Naturally the above main categories and sub-categories of systems are simply the way man has chosen to break down the overall single organic system which is the total actual indivisible interactive reality of physical, biological, and social systems that exist on planet earth,  into "mind-sized" human academic disciplines and their respective theories and "models"

A superior intelligence from outer space probably would not choose to create artificial disciplinary boundaries but would instead consider the overall earth system as a single organic and interactive whole.

By doing so, he/she probably would make fewer mistakes in describing, explaining and anticipating its behavior.

Bearing in mind that fully anticipating the behavior of the entire system is actually impossible because of certain characteristics of complex systems.

Namely certain conditions and drivers of the system only arise unpredictably at certain points in time and then have significant causal effects.  It is impossible to determine what those effects will be before their (in turn unpredictable) causes even have arisen and developed sufficiently to have effects.  Multiply this phenomenon a thousand or a million fold and one then easily understands why articulating anything but the broadest and most general scenarios is impossible.  (also mathematically and logically)

But in rough terms it is actually quite easy to predict that there will be significant changes and that the overall organic system is not stable and also non-linear in its behavior.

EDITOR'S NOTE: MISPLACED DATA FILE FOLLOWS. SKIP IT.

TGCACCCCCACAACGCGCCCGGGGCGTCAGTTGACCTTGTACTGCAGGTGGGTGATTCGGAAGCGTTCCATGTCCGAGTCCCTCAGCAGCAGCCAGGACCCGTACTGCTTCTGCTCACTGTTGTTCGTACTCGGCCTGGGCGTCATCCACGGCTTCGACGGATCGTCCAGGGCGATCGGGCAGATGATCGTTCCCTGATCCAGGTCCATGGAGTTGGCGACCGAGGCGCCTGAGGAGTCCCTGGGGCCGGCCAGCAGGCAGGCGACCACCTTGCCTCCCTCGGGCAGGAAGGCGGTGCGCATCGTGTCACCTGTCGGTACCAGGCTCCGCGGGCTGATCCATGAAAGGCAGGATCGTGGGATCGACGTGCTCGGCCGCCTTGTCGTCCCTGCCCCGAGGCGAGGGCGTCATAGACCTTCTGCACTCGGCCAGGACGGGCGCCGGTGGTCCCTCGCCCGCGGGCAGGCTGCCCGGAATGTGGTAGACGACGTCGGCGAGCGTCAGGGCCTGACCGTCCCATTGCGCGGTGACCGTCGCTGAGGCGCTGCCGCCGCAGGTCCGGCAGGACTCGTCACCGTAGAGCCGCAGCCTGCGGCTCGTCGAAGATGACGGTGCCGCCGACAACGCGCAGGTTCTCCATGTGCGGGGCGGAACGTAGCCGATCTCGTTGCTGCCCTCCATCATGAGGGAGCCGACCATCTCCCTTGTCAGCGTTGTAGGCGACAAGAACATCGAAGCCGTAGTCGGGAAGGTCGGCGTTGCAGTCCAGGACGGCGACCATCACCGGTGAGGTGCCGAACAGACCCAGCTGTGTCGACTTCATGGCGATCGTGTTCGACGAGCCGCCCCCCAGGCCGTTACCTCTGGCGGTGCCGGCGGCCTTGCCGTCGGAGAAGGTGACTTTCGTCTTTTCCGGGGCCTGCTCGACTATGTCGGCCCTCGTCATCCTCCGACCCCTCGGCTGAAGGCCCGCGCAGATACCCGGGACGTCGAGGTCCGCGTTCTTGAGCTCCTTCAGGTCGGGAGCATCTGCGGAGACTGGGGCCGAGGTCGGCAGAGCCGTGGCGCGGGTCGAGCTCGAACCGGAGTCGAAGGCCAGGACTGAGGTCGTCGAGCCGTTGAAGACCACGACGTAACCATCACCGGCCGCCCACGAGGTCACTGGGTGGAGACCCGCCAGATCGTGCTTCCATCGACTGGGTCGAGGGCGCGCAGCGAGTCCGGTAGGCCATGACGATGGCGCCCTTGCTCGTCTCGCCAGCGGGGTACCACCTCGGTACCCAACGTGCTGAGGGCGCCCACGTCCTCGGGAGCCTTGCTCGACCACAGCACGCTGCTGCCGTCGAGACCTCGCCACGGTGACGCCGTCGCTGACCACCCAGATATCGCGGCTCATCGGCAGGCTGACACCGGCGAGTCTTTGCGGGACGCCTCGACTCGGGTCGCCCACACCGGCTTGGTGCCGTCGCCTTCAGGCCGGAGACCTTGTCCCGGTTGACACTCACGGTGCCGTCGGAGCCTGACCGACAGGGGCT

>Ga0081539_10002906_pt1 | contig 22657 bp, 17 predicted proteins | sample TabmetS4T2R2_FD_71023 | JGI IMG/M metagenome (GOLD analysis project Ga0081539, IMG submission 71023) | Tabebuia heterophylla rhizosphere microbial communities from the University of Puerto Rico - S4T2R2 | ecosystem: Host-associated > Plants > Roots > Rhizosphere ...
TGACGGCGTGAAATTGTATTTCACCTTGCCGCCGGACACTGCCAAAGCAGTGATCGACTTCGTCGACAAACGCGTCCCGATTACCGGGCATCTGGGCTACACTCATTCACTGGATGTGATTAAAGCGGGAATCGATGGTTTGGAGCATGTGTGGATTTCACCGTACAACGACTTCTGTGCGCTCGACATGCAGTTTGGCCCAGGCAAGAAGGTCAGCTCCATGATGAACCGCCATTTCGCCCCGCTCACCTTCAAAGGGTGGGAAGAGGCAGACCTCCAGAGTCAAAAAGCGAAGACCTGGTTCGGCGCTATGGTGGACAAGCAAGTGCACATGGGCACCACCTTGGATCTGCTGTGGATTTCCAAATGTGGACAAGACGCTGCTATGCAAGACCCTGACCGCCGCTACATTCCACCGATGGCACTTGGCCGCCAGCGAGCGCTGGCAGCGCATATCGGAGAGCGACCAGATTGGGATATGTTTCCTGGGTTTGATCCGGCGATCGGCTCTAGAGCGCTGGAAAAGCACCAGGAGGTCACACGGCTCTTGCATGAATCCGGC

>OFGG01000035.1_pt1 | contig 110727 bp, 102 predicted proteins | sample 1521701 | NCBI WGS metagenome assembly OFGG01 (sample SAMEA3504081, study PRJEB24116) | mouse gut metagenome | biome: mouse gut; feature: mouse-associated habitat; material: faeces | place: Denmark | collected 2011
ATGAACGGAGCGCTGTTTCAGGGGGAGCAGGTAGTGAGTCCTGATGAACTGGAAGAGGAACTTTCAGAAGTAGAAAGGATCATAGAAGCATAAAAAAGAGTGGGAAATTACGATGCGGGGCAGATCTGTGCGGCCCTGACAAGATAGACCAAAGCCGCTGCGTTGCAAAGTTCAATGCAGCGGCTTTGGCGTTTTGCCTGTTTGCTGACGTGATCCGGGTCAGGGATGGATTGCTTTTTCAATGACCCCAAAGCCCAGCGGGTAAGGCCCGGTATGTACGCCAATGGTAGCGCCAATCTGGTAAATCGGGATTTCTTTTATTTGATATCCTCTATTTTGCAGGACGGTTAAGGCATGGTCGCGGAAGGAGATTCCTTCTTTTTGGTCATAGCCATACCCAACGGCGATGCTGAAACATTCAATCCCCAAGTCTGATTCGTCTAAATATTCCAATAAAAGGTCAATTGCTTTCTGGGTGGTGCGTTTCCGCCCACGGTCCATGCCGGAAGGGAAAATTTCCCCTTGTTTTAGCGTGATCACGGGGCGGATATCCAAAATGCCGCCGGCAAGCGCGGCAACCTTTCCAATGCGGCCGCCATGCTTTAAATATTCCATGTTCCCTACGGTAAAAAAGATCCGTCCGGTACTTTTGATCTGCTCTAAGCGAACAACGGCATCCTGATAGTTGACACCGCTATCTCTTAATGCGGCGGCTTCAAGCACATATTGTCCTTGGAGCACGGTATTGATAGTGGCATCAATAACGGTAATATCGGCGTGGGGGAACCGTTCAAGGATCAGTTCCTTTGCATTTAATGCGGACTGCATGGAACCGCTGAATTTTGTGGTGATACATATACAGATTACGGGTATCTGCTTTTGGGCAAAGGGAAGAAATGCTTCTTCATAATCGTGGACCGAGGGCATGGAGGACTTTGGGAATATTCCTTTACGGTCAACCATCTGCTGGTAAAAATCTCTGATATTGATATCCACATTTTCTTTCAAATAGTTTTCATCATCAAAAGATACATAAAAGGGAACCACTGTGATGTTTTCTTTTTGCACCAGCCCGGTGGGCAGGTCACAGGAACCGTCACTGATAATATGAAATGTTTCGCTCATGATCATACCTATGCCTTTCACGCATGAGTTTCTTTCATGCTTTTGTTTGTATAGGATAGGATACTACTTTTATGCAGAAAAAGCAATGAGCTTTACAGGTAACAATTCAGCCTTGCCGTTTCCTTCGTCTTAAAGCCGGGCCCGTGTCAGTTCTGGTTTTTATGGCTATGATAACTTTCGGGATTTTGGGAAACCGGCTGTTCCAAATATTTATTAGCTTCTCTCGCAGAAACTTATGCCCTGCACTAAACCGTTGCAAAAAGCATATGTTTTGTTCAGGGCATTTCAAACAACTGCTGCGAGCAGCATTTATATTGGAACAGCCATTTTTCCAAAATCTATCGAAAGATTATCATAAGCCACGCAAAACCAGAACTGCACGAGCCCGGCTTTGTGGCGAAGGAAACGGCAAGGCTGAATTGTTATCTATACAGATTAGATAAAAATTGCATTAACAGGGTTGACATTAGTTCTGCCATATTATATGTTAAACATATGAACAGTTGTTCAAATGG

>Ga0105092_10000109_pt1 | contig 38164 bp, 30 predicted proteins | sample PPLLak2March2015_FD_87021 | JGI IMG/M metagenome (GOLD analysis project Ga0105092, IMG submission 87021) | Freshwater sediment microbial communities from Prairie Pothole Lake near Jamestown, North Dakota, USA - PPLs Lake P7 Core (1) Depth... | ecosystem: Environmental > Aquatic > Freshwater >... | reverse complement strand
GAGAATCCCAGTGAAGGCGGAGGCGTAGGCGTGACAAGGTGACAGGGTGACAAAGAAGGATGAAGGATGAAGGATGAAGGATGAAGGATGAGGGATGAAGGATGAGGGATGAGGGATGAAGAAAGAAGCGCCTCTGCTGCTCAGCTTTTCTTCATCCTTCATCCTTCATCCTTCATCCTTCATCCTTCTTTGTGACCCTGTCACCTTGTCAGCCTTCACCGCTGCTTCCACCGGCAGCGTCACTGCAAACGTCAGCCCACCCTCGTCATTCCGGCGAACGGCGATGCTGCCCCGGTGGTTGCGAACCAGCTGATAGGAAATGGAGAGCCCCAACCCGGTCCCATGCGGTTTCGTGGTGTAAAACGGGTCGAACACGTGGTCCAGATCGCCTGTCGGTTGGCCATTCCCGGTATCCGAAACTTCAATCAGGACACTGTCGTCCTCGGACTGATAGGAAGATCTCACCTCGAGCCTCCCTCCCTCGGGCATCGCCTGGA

There are just 9 types of systems responding to 4 types of variables.

Just keeping that in mind may help to steer (or at least understand) the overall system better.

Recapitulating the 9 systems are:          And the 4 stressing variables are:

Geophysical         Temperature
Geochemical         Resources
Geobiological                  Population
Biological                  Pollution
Social & Cultural

Displayed as was done above it is easy to see how each key variable will affect each system and how all the systems continually interact with one another.

All one has to do is draw a matrix of two way arrows between the variables on the right and those on the left and another set of two way arrows vertically next to each set of variables (those to the left and those to the right) to indicate their own interactivity among themselves.

And Donella Meadows article on "Leverage Points" at the following link  is one of the best papers on systems theory in existence regarding how one can go about trying to steer an overall complex system by intervening in time and at the right leverage points- (intervening late or on the wrong leverage points presents an entirely new situation and so Yes, "the boat CAN be missed") to try to guide the overall system in directions which presumably are more desirable in the short term. (to humankind)

And “presumably” only because it cannot be a foregone ex-ante axiomatic conclusion that preventing a 95% collapse of human population on earth in the next 50 or 100 years (if that even proves to be possible) may not in fact be the very  best thing for the longer term survival of humanity.

Assuming that that too could be an axiomatic objective, a view that amoebas, paramecium, bacteria and grasshoppers and fish and grass and algae and oak trees could well beg to differ with?